to invest. As well as the level of your particular mechanical skills
and tools set.

so, back to your question and my A: All can be slimmed down to be
lighter, faster and more efficient.

another way to attack this problem would be to just pick an already
light, fast and efficient distro and do NOT load it down trying to
make it “look better” and have more eye-candy, bells and whistles and
etc than the Redmond Pig. (which, imho, seems to be the focus of the
current openSUSE/KDE4 development clique…)



I perfectly understand what are you talking about, but I meant how light, fast and efficient can they be with default packages. Of course, it is always possible to rebuild something with additional optimizations, but that is not quite smart and logical, since it is much easier to simply switch to another distro.

I.e. I’ve read few months ago that many people used alternate Ubuntu install CD and they built it manually (by using APT) installing just necessary stuff and results were quite amazing. That is why I’m interested if there are similar experiences with OpenSuSE.

Also, I forgot to mention RAM usage:

  1. sidux install with KDE 4.2.4 and ktorrent running 3 torrents, took only (believe it or not) 130 MB (I used free -m command).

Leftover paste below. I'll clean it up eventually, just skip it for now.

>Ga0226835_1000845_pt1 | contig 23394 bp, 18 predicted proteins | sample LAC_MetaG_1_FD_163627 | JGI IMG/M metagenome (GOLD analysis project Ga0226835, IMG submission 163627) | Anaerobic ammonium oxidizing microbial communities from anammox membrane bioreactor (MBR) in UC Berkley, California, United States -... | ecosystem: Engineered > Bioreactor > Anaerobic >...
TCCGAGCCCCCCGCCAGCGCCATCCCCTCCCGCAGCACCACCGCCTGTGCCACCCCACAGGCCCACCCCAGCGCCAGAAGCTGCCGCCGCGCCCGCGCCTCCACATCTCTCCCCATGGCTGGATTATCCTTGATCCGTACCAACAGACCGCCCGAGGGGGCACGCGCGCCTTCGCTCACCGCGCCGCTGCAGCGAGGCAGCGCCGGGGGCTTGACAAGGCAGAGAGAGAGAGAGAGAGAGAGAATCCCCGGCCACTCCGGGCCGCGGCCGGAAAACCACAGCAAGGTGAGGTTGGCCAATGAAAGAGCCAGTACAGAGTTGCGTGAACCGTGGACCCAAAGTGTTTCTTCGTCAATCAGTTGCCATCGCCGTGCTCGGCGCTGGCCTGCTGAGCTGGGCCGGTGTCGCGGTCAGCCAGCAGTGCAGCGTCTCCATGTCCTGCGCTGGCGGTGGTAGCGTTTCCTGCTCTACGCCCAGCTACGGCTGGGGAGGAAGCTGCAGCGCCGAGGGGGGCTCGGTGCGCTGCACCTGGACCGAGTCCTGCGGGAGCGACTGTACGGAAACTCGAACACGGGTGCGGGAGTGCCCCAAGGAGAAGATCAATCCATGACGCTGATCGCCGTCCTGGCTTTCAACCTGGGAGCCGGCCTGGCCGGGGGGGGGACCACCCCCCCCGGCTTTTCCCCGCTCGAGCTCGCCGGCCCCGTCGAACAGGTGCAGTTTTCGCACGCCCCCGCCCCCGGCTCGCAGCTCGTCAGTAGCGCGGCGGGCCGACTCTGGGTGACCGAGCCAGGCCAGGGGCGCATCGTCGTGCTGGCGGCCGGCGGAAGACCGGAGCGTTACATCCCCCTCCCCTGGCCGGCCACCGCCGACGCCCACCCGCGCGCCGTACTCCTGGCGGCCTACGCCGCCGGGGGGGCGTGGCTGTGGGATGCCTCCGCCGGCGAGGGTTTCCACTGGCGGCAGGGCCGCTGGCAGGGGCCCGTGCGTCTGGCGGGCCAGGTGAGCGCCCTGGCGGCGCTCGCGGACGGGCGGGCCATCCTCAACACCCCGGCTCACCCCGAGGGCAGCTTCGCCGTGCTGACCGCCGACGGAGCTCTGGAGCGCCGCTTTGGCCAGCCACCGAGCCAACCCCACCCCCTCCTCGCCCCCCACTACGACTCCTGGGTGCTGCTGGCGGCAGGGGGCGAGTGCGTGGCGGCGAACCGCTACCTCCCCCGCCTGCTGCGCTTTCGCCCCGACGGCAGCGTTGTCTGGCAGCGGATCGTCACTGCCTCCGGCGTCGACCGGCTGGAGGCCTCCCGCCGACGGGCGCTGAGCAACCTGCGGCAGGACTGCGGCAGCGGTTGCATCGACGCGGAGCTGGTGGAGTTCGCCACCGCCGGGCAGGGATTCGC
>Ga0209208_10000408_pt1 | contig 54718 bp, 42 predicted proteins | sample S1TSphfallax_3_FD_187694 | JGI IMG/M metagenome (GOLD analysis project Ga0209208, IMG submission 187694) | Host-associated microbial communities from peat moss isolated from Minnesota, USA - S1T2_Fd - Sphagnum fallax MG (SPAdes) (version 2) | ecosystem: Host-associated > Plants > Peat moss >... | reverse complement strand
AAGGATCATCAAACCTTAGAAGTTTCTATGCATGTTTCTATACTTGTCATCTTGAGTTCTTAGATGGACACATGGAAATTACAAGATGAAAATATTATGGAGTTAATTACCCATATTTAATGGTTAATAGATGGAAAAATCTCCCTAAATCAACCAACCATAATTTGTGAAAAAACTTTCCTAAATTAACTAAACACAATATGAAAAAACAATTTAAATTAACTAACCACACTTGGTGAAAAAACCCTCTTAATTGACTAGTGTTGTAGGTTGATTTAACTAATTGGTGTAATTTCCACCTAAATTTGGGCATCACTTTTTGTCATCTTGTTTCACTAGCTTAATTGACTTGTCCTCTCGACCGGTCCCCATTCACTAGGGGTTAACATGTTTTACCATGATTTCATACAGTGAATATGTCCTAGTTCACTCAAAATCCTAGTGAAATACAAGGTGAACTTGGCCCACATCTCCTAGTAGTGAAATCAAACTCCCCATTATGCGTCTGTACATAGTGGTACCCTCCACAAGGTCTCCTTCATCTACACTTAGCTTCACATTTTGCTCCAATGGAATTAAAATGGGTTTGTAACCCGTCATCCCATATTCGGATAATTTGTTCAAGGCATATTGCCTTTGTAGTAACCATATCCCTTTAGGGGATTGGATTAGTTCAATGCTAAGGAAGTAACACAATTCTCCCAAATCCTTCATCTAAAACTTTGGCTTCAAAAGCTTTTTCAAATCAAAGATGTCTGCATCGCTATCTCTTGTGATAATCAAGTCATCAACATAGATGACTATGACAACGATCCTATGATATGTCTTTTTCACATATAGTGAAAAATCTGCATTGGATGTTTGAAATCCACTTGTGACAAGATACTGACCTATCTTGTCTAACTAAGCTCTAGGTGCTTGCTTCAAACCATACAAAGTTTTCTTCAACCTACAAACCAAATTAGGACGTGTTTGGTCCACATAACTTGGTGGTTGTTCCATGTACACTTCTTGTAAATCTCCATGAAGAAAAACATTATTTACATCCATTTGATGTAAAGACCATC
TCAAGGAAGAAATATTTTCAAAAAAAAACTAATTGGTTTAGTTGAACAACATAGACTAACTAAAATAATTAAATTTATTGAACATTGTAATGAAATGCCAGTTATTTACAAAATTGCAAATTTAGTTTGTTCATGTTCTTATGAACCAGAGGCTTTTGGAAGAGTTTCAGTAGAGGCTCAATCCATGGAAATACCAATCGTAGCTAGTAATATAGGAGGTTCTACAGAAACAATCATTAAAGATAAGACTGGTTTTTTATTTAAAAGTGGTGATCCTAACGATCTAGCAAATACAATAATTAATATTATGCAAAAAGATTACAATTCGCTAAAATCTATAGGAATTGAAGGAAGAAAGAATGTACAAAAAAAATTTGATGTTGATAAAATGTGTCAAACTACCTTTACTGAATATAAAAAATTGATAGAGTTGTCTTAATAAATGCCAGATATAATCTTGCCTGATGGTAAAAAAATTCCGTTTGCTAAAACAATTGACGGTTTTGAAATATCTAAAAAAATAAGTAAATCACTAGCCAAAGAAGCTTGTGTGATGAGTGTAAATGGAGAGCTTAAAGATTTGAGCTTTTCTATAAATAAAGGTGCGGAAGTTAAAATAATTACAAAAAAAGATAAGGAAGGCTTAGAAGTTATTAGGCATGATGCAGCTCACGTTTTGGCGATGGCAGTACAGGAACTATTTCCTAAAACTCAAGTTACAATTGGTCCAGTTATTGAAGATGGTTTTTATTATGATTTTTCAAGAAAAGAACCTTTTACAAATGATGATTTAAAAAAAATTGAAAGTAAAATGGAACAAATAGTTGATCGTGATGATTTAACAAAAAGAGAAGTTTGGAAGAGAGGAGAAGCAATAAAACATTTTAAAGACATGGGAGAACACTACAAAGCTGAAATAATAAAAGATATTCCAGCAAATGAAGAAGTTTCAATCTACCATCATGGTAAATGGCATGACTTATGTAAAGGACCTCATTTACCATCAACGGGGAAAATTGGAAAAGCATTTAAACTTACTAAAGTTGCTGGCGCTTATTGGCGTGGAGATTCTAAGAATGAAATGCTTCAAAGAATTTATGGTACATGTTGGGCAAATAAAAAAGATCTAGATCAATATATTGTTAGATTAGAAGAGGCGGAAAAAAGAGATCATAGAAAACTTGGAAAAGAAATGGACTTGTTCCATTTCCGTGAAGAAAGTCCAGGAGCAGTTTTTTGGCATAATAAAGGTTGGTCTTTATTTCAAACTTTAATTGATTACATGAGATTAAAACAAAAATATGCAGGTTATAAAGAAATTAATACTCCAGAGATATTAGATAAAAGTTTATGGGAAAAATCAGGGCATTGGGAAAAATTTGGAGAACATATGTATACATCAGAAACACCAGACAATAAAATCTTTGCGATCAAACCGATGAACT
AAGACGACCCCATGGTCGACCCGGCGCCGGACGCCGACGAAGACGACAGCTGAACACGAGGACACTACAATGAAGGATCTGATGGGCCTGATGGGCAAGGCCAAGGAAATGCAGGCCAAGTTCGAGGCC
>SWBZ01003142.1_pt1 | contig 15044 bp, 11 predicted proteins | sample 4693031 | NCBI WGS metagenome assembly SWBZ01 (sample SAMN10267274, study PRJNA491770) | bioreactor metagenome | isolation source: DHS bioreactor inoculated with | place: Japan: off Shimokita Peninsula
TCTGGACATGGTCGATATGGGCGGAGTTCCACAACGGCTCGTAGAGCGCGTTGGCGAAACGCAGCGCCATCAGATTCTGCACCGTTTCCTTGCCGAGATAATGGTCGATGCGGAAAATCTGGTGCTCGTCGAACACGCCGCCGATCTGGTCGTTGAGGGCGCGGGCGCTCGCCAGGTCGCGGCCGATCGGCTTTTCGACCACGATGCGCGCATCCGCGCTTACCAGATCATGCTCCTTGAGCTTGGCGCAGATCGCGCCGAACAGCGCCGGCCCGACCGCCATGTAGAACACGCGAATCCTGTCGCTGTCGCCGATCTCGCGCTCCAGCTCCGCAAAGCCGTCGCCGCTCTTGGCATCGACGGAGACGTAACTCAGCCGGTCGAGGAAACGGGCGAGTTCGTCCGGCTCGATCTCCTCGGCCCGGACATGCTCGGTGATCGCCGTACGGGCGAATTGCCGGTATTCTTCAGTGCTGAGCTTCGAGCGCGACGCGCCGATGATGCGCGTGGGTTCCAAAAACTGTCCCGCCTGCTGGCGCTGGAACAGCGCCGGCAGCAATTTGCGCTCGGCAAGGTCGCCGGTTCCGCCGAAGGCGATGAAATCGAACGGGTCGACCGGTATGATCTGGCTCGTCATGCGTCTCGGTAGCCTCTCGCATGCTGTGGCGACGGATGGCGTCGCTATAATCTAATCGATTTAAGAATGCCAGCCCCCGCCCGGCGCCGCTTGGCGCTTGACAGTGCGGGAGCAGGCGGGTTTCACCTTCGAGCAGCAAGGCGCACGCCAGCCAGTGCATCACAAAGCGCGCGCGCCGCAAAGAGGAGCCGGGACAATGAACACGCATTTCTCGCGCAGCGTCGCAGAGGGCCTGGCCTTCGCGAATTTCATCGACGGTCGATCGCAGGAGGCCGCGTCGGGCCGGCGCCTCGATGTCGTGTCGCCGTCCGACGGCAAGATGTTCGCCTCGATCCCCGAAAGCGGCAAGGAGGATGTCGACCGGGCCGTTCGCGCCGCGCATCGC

2. for comparision, Fedora with KDE 4 and without additional software running is starting basically with 250 MB.

kukibl wrote:
> I meant how light, fast and efficient can they be with default packages.

define “default packages”!

to begin with there are <on http://software.opensuse.org/> THREE
choices (32 bit, 64 bit and Power PC) then you can choose TWO disks
(CD and DVD)…

that give SIX “default packages”…

AND, if you select CD above, THEN you can choose between Gnome or
KDE4…giving, 3x2 more options…

BUT, if you select the DVD as your “default”, THEN during install you
can select from Gnome, KDE3, KDE5, XFCE, Minimal X Window, Minimal